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Azusa Pacific Athletics | May 28, 2016

DII Men's Track and Field Championship: Azusa Pacific surge into lead

  Azusa Pacific took a 10-point lead in the men's standings after two days.

BRADENTON, Fla. -- It may not last long once the action on the track heats up Saturday at the 2016 NCAA Division II Outdoor Track & Field National Championships, but three All-American performances Friday landed the Cougars on top of the men’s standings heading into the final day of the meet.

Freshman Shakiel Chattoo hung on for second place while senior Justin Balczak claimed third place as he surrendered his national decathlon title to Alaska Anchorage senior Cody Thomas. When junior Miles Poullard cleared his first three heights on each of his opening attempts in the high jump, he ended up securing a third-place overall finish to claim his own All-American award and give Azusa Pacific a 20-point day in the team standings.

The Cougars now have 26 points in the men’s team standings and take a 10-point lead over Ashland and Grand Valley State, which are tied for second place with 16 points heading into Saturday’s action, which features 14 finals.

In addition to the All-American trio of Chattoo, Balczak, and Poullard, Azusa Pacific had four other athletes involved in Friday’s action. Reid finished in 11th place in the decathlon, whileAmber Panapa (discus), Cyinna Booker (triple jump), and Cydnie Jones (200 meters) all competed in prelims but did not advance to the finals of their events. Panapa finished 10th in the discus after she was edged by just three centimeters for the final spot in the finals, while Booker finished 14th overall and Jones was 19th in the 200 meters.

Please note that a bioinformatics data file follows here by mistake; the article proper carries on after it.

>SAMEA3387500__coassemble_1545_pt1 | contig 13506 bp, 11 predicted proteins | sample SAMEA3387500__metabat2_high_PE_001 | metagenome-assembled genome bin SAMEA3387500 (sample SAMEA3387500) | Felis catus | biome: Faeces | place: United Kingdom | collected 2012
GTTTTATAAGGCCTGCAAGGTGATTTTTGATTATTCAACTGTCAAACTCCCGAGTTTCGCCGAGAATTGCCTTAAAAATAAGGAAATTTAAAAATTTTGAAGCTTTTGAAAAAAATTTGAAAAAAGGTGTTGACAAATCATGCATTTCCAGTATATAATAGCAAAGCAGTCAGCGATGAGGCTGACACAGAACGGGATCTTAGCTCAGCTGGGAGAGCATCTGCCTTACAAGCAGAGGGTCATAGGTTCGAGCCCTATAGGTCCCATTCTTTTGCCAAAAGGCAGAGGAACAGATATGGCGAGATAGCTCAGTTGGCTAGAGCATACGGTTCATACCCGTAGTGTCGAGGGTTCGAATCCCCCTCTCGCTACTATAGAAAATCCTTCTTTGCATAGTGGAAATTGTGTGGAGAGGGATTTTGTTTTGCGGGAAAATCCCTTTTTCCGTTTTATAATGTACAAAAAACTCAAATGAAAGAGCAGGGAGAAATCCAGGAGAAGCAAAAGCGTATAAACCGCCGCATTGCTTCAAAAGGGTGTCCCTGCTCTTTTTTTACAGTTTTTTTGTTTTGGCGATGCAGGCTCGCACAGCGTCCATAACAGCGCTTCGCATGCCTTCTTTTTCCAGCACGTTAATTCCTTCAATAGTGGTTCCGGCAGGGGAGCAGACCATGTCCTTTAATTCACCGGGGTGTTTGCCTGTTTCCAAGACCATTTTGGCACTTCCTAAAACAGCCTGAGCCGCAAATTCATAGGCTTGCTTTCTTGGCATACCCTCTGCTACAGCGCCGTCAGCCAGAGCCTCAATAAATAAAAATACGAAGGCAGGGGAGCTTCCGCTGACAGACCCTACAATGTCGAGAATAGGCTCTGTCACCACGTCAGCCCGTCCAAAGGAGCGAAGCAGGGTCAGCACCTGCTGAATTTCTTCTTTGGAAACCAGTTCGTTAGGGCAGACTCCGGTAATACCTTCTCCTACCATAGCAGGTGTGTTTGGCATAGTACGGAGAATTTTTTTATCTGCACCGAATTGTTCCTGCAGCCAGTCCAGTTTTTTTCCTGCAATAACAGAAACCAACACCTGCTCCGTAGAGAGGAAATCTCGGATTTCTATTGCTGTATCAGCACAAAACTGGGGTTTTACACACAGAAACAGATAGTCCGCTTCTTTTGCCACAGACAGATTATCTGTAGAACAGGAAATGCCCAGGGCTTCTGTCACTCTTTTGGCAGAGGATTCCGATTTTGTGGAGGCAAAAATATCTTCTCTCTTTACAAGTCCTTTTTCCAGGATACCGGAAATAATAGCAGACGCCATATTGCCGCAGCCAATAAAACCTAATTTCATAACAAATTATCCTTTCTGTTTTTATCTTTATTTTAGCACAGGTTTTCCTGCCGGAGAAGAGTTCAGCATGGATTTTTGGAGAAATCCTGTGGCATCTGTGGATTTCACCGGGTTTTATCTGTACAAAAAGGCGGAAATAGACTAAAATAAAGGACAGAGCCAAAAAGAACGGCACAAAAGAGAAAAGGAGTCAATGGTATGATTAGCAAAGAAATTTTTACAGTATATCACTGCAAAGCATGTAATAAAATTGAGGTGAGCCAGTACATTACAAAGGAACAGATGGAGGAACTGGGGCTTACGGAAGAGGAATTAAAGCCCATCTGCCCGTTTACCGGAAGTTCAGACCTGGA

Chattoo’s runner-up finish in the decathlon was worth eight points, and Balczak’s third-place performance added six more for a 14-point total. Poullard added another six points with a third-place finish in the high jump, extending Azusa Pacific’s lead from four points after the decathlon to a 10-point margin with seven of 21 events completed. Grand Valley State and Ashland (Ohio) are tied for second with 16 points, while Tiffin (14 points) and Central Missouri (13 points) are well within reach of making their own run at a national title.

Although Azusa Pacific did not add to its women’s team scoring total on Friday, the Cougars’ three-point total is good for 30th place overall. Updike’s javelin title defense could add to the team total and help the Cougars climb the team list. West Texas A&M (25 points) currently leads in the women’s standings, with Hillsdale just one point behind, and Findlay is in third (19 points) ahead of a four-team tie for fourth with 18 points.


Chattoo entered the day in second and held on for a runner-up finish, scoring a personal-best 7,348 points to edge Balczak by an 11-point margin. Freshman Corey Reid entered the day in 14th place and maintained his position throughout the next four events before winning the 1500 meters to climb to 11th in the final standings with 6,777 points. Cody Thomas, a senior from Alaska Anchorage, won the event with a score of 7,590 points.